In 1955, a group of 25 women disfigured by the nuclear blast at Hiroshima visited the United States to undergo reconstructive surgery. Their bizarre odyssey climaxed on the television program “This Is Your Life” in a face-to-face meeting with Enola Gay pilot Robert Lewis.
In Hiroshima Maiden, performance artist Dan Hurlin recreates this stranger-than-fiction tale through a combination of Japanese Bunraku-style puppetry and dance. The show, which premiered in New York last year, will make its St. Louis debut Friday and Saturday, April 22 and 23, at Washington University in St. Louis’s Edison Theatre.
Performances, presented by the Edison Theatre OVATIONS! Series, begin at 8 p.m. both evenings. Tickets are $28; $24 seniors and Washington University faculty and staff; and $18 for students and children. Tickets are available at the Edison Theatre Box Office and through all MetroTix outlets. Edison Theatre is located in the Mallinckrodt Student Center, 6445 Forsyth Blvd. For more information, call (314) 935-6543.
Hurlin first learned of the Hiroshima Maidens from David Serlin, a friend and medical historian who had written about them for his then-forthcoming book Replaceable You: Engineering the Body in Postwar America (2004). In 2001, Hurlin traveled to Hiroshima and interviewed one of the women, Michiko Yamaoka, who had been 15 at the time of the blast. Now an activist associated with the Hiroshima Peace Museum, Yamaoka agreed to allow Hurlin to base Hiroshima Maiden on her story.
WHO: Edison Theatre OVATIONS! Series
WHAT: Hiroshima Maiden, by Dan Hurlin
WHEN: 8 p.m. Friday and Saturday, April 22 and 23
WHERE: Edison Theatre, Washington University, Mallinckrodt Student Center, 6445 Forsyth Blvd.
TICKETS: $28; $24 for seniors and WUSTL faculty and staff; $18 for students. Available through the Edison Theatre Box Office, (314) 935-6543, and all MetroTix outlets
During that 1955 tour — undertaken to help pay for medical expenses — the Hiroshima Maidens became minor celebrities in the United States, even recording a pop song. Yet Hurlin points out that, in public appearances, they were only seen in silhouette because of a State Department blackout of images of survivors, which wasn’t lifted until 1964. (He was struck to find that the Museum of Television and Broadcasting archives lacked a copy of the Hiroshima Maiden episode of “This Is Your Life” — a consequence, he speculates, of the blackout.)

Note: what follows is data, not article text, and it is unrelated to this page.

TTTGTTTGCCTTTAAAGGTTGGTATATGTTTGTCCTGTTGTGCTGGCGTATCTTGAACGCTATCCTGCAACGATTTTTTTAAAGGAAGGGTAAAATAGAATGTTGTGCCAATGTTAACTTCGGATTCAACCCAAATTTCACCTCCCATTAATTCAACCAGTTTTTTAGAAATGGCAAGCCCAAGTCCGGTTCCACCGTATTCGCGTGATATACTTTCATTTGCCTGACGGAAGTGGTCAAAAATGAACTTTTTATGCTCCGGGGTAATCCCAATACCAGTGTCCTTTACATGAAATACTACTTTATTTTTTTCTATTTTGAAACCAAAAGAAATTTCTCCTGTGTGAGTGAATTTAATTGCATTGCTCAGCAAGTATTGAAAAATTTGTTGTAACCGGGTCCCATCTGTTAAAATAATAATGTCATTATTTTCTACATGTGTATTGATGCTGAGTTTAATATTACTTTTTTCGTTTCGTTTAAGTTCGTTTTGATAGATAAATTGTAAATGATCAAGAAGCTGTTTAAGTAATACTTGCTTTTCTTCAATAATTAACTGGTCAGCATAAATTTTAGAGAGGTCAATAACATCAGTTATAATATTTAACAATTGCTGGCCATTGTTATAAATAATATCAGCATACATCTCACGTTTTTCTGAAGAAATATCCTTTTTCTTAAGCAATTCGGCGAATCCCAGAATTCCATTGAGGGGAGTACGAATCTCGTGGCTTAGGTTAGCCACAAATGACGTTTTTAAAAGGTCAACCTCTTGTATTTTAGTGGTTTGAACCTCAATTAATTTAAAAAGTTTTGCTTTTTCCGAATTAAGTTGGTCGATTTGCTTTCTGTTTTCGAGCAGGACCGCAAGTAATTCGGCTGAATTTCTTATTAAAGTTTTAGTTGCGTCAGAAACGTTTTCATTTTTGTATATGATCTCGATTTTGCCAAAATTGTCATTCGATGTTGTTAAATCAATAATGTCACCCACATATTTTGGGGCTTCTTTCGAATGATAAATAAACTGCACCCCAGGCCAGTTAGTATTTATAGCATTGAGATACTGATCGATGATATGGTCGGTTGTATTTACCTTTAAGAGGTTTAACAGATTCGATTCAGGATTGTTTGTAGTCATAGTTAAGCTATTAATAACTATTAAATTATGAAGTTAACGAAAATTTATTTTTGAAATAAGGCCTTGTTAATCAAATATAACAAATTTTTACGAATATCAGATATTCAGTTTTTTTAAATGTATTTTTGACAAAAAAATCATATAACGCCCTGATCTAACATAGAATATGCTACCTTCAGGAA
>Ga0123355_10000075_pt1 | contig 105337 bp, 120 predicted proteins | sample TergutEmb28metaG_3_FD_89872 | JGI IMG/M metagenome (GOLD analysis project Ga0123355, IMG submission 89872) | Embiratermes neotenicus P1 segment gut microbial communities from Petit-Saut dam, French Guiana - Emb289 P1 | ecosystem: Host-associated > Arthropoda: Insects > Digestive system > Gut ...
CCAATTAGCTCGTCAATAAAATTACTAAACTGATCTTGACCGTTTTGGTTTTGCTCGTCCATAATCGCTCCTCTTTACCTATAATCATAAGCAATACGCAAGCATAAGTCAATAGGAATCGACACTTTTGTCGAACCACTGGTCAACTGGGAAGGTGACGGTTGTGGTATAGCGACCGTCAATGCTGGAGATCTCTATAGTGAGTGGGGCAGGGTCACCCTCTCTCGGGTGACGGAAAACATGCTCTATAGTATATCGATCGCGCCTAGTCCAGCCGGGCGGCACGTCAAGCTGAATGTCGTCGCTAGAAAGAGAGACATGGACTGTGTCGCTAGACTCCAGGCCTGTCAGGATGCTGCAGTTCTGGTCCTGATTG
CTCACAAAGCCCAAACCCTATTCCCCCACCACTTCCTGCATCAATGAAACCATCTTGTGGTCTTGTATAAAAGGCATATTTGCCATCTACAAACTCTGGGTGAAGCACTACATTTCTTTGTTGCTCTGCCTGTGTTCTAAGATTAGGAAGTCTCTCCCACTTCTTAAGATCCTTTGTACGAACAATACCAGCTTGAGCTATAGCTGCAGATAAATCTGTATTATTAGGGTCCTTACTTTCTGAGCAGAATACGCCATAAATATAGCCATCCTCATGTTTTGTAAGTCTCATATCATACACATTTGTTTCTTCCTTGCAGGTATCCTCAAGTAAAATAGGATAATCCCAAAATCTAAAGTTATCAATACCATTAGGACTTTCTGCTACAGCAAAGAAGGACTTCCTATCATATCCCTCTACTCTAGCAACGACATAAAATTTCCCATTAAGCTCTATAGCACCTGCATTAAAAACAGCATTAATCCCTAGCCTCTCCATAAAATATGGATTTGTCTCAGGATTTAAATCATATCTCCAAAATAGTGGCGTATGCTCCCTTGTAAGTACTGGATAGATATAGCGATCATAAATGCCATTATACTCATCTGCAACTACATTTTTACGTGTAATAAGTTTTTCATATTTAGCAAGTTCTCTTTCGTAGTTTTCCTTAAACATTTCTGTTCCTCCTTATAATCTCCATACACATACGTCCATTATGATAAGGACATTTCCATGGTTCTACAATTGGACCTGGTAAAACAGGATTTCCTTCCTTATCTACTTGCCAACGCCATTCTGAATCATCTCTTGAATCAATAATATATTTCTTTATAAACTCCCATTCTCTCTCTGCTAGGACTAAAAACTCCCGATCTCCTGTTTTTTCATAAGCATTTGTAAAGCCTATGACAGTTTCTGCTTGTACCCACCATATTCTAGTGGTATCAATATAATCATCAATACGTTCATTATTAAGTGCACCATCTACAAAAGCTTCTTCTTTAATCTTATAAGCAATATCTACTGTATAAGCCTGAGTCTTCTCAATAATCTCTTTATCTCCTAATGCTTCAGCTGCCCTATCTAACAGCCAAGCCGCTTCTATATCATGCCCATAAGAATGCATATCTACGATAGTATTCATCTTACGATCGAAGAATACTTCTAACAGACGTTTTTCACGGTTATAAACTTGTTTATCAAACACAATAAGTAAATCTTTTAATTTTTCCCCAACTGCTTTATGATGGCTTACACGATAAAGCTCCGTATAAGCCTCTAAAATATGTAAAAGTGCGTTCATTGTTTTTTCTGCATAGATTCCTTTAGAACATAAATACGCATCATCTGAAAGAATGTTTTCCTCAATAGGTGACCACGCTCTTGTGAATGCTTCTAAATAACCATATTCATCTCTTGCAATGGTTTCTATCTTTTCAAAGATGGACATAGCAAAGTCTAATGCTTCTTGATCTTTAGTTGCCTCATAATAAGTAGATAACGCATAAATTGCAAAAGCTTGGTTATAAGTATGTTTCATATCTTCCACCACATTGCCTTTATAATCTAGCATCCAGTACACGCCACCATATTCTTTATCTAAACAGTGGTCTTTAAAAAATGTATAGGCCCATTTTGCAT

Hurlin, who is not so much a puppeteer as a theater artist working in the medium of puppetry, notes that Hiroshima Maiden incorporates a number of elements from Bunraku — a classical Japanese form dating back to the 17th century — as well as his own narrative devices. The cast includes nine puppeteers, a narrator (or tayu, in Bunraku parlance) and a cellist (standing in for the traditional shamisen player).
Hurlin designed and created the puppets after traveling to Japan and studying with master Bunraku puppeteers. The original score — which won a 2004 Village Voice Obie Award — is by composer Robert Een. (Ironically, Hurlin’s first meeting with Een occurred Sept. 11, 2001, in New York’s East Village.)
Edison Theatre is presenting Hiroshima Maiden in conjunction with the exhibition Inside Out Loud: Women’s Health in Contemporary Art, currently on view at the Mildred Lane Kemper Art Museum, part Washington University’s Sam Fox School of Design and Visual Arts. In all, more than 30 campus and community partners will join with the Kemper Art Museum throughout the spring to present close to 70 events relating to women’s health. The museum is located in Steinberg Hall, near the intersection of Forsyth and Skinker boulevards. For more information, call (314) 935-4523.
Hurlin has been creating puppet theater since 1980. Previous works include the Bessie Award-winning Every Day Uses for Sight Nos. 3 & 7 (2001) and The Day the Ketchup Turned Blue (1997), a 12-minute toy theatre piece. From 1980-93, he was the artistic director of Andy’s Summer Playhouse in Wilton, N.H., a program that facilitates creative collaborations between children ages 8-18 and internationally acclaimed artists.
In 1990, Hurlin received an Obie Award for his solo adaptation of Nathanael West’s A Cool Million. In 1998, his set for his chamber opera The Shoulder was nominated for an American Theatre Wing Design Award. Other works include The Hunchback of Notre Dame (1985); The New Hampshire Duets (1987); The Jazz Section (1988); Archaeology (1989); Constance and Ferdinand (1991); Quintland (1992); and NO (thing so powerful as) TRUTH (1995).
Edison Theatre’s OVATIONS! Series serves both Washington University and the St. Louis community by providing the highest caliber national and international artists in music, dance and theater, performing new works as well as innovative interpretations of classical material not otherwise seen in St. Louis. Focusing on presentations that are interdisciplinary, multicultural and/or experimental, Edison Theatre presents work intended to challenge, educate and inspire.
This production was funded in part by a grant from the Women’s Society of Washington University, the Regional Arts Commission, the Missouri Arts Council, and the Heartland Arts Fund, a program of Mid-America Arts Alliance and the National Endowment for the Arts.